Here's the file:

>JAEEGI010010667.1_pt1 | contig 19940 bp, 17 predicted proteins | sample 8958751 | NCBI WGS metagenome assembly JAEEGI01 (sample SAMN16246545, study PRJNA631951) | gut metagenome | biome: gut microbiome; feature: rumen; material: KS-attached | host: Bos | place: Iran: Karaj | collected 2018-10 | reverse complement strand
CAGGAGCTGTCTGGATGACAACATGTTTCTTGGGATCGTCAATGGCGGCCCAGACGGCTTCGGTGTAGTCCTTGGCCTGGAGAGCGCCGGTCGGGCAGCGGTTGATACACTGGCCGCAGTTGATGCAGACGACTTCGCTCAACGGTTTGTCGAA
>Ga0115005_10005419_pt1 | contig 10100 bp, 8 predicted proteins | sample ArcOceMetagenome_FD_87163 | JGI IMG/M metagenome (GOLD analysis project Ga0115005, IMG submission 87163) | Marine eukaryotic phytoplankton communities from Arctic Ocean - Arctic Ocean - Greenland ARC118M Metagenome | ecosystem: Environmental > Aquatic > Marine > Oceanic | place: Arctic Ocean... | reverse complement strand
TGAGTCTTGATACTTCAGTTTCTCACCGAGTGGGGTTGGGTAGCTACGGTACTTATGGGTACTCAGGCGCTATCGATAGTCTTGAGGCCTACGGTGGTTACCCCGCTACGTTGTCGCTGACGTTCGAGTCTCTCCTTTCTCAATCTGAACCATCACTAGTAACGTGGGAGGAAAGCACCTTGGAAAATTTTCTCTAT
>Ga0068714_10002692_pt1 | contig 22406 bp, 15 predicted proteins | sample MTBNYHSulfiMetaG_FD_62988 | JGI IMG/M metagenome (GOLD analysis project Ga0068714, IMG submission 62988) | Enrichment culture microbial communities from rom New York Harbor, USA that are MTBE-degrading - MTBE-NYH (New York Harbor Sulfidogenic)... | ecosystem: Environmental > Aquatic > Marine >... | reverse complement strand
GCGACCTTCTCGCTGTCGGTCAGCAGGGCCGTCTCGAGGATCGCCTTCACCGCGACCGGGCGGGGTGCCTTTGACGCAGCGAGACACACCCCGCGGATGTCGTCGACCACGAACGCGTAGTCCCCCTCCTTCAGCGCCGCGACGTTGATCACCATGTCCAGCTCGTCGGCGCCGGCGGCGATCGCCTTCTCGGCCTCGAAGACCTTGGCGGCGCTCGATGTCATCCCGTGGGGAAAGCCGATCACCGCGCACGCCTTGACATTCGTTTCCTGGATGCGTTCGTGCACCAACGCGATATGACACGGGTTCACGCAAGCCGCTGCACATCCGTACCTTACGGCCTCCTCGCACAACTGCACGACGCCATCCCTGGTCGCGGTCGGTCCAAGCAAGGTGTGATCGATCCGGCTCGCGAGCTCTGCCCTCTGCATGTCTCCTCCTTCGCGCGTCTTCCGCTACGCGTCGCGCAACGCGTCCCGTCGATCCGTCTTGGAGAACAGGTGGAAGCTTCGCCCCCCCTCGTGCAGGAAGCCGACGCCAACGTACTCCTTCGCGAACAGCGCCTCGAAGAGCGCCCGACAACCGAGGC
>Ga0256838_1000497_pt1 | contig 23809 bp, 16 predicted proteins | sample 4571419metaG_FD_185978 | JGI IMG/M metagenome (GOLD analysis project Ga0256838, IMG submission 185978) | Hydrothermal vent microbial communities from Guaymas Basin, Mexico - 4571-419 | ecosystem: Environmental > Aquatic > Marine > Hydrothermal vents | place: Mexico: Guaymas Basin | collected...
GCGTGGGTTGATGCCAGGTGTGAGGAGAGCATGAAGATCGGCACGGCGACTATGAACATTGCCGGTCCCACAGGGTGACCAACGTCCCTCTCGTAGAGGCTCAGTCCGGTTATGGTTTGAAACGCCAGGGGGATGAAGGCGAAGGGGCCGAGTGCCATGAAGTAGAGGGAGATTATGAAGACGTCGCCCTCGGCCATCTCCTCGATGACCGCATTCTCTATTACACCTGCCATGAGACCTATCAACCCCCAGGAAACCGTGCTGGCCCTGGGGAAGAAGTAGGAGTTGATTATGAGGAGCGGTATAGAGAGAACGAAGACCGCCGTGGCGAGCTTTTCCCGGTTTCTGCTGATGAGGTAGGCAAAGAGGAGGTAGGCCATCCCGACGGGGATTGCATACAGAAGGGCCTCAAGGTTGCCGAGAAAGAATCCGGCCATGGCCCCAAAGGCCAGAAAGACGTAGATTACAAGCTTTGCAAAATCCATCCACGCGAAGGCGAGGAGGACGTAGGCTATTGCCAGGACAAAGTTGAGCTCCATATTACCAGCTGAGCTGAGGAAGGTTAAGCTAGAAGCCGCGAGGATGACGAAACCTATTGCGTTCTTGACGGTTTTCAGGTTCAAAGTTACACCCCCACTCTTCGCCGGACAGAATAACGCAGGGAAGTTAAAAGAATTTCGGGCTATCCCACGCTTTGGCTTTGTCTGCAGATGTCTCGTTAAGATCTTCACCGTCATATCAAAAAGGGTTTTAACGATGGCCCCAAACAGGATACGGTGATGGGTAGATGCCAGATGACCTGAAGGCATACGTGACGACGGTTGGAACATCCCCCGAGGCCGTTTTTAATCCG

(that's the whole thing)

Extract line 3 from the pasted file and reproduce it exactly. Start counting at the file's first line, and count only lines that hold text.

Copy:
>Ga0115005_10005419_pt1 | contig 10100 bp, 8 predicted proteins | sample ArcOceMetagenome_FD_87163 | JGI IMG/M metagenome (GOLD analysis project Ga0115005, IMG submission 87163) | Marine eukaryotic phytoplankton communities from Arctic Ocean - Arctic Ocean - Greenland ARC118M Metagenome | ecosystem: Environmental > Aquatic > Marine > Oceanic | place: Arctic Ocean... | reverse complement strand